Note: Where available, the PDF/Word icon below is provided to view the complete and fully formatted document
 Download Current HansardDownload Current Hansard    View Or Save XMLView/Save XML

Previous Fragment    Next Fragment
Wednesday, 30 November 2022
Page: 3973


Mr JOYCE (New England) (10:32): The Vienna protocol was the first back in 1985 and it led to the Montreal protocol of 1987. Between those two events the world managed to attract together enough people, about 43 countries, in the Montreal protocol for a seismic change in what was happening. It was self-evident that, especially in the Antarctic, we were seeing a depletion of ozone. There are natural ways that ozone is depleted but there was an acceleration of it, especially through things such as bromide and chlorine, which, if they get into the stratosphere, have a fundamental effect. One chlorine atom will destroy around 100,000 ozones. Ozone (03) is a triatomic molecule and it breaks it down to a diatomic, which is oxygen.

The only thing that can stop UVB getting through the atmosphere, which is an absolute kicker for skin cancer—and I have had melanoma twice—is ozone; that is the only way you will stop it. There were millions more cases of skin cancers. I think it was around about 800,000 further cancer deaths they attribute to the depletion of ozone. It was having an effect that actually progressed right to Tasmania. This was causing massive effects and we had to do something about it. I'm happy to say that we did and it is being reversed, overwhelmingly because the things that were depleting it were man-made. The classic ones would have been methyl bromide, carbon tetrachloride, methyl chloroform, chlorofluorocarbons and halons. These were used in propellants, refrigerants, and there were alternatives.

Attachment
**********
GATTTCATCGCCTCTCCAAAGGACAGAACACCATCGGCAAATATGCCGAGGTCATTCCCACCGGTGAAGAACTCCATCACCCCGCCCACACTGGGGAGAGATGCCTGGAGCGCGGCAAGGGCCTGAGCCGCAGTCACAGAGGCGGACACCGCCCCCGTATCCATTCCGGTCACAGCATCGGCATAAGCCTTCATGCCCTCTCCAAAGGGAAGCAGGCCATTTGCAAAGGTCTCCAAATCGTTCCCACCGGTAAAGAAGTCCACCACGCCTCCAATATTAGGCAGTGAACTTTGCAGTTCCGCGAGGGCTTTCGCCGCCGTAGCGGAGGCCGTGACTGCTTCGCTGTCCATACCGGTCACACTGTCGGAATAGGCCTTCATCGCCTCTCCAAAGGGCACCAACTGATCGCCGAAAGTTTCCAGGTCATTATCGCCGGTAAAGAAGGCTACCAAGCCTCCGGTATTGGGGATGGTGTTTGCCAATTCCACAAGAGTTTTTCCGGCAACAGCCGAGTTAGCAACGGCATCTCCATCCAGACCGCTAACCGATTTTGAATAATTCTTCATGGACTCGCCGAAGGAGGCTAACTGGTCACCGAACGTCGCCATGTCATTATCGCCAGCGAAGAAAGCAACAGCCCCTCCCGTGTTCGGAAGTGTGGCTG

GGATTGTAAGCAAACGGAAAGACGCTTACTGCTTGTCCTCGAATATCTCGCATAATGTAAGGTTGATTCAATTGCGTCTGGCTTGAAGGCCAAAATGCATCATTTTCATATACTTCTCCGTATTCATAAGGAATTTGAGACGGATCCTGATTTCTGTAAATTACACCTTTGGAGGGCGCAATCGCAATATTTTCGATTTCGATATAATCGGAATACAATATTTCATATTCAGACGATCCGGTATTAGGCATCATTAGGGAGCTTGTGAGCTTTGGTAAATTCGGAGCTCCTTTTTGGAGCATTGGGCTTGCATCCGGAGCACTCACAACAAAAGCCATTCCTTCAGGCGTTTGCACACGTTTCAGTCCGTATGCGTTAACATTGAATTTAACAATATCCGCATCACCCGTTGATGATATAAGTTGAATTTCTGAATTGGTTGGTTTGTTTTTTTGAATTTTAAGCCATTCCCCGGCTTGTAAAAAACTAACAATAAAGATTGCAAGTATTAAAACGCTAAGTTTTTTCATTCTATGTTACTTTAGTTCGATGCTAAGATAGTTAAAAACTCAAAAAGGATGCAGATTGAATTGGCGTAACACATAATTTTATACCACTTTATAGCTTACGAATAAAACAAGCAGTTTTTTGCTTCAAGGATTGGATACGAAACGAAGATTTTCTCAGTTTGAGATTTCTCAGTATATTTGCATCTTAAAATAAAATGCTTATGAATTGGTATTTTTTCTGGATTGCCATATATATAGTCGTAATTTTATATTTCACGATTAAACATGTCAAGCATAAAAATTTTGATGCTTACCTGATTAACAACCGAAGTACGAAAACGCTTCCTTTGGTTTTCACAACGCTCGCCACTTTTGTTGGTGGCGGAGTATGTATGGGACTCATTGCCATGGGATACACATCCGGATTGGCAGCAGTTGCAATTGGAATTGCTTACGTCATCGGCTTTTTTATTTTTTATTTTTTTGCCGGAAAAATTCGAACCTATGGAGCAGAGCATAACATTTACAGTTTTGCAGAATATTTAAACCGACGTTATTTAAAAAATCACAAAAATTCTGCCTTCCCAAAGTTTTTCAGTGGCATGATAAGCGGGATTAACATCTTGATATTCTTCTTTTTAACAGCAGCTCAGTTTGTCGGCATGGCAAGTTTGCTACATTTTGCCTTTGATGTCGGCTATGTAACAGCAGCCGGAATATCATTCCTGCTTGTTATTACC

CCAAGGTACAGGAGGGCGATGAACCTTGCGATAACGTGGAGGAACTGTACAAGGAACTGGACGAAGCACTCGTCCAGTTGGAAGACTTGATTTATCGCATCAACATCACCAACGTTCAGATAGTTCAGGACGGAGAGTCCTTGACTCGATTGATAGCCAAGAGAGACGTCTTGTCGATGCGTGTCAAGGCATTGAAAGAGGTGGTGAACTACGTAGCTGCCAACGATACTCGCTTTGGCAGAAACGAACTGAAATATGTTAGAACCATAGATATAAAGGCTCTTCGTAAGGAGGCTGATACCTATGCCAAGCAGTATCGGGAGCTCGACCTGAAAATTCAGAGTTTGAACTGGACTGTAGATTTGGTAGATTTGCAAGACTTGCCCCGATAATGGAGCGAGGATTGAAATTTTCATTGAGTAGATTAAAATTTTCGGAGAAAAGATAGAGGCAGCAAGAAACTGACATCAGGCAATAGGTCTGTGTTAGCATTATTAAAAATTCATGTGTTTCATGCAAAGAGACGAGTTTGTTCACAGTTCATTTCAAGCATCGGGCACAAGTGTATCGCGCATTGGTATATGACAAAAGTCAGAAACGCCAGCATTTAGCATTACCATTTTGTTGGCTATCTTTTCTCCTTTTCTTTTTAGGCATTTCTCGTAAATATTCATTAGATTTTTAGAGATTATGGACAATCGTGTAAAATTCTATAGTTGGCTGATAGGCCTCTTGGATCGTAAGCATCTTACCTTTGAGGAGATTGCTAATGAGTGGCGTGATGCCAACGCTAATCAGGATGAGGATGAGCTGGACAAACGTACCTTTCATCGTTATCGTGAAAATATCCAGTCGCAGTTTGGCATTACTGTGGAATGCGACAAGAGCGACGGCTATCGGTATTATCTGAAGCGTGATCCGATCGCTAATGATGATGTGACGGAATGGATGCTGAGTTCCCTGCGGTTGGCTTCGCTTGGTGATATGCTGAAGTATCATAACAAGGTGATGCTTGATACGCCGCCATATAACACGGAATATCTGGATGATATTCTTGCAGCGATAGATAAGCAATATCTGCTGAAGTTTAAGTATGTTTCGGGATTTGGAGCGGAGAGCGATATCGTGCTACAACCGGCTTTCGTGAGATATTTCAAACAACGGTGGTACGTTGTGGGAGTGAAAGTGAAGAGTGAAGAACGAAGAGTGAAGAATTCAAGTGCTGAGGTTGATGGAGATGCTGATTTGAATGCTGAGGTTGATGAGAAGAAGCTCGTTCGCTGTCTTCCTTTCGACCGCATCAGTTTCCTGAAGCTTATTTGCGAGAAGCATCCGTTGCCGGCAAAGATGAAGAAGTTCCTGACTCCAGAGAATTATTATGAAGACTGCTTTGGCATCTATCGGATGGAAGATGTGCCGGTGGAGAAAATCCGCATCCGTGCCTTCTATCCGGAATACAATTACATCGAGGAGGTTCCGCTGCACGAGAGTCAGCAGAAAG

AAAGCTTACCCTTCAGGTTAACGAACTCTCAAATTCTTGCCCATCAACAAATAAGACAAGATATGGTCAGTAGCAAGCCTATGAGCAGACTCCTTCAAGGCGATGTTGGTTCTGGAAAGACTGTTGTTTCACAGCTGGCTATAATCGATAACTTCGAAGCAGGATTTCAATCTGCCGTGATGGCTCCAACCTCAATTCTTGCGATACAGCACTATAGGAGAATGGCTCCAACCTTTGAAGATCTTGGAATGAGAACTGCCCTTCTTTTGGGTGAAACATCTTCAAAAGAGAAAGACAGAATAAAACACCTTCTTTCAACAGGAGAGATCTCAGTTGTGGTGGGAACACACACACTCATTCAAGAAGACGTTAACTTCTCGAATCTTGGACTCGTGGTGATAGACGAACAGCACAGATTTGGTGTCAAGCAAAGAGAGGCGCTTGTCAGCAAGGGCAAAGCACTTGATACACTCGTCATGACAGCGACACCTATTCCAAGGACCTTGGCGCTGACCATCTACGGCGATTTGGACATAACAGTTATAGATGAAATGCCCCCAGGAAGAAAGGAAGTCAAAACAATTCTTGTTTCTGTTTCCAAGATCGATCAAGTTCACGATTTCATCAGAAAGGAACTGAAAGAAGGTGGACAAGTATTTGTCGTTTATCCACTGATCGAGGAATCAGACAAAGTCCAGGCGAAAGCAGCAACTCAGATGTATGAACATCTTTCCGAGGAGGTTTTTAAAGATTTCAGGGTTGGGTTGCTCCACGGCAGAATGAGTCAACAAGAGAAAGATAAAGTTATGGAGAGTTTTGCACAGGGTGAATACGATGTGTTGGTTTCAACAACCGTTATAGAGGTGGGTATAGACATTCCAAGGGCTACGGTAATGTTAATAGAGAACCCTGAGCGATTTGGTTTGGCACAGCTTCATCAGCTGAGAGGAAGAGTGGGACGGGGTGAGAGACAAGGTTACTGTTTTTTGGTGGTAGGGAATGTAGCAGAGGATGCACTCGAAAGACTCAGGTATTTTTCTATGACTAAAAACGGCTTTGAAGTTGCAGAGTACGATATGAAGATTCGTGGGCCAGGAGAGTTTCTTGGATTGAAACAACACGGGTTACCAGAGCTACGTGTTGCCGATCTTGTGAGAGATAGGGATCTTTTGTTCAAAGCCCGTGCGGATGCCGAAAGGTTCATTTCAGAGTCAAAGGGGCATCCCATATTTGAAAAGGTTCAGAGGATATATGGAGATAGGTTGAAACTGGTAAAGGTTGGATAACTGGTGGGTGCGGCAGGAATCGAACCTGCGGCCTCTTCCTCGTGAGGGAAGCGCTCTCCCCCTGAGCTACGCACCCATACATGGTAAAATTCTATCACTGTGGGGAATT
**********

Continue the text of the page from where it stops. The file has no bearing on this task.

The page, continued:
People talk about the science, and I'm completely versed in what this is. One of the things about this is that there was a methodical process that didn't destroy economies. There was also participation by every country. If major countries had been left out, it wouldn't have had any effect. It was able to be calibrated quite clearly. The modelling was very precise, and the correlation between the modelling and the actual outcomes was very good. It is, in essence, one of the great environmental wins. I would have to say it is one of the biggest environmental wins that the globe has achieved, because it managed to combine together.

Where the logic went into it was that there wasn't a depletion or a diminution of technology that the world was using. It was just smarter technology that got us there. I've seen the parallel that's been drawn by the Labor Party between this and renewables. I knew that would happen. It's completely different. Renewables do not have the capacity that baseload power generation has. I also note today the report that the Labor Party is hiding, into the economic effect, especially in the upper Hunter. I've got a copy of it here if they want to table it. I'd like them to table the rest of the report.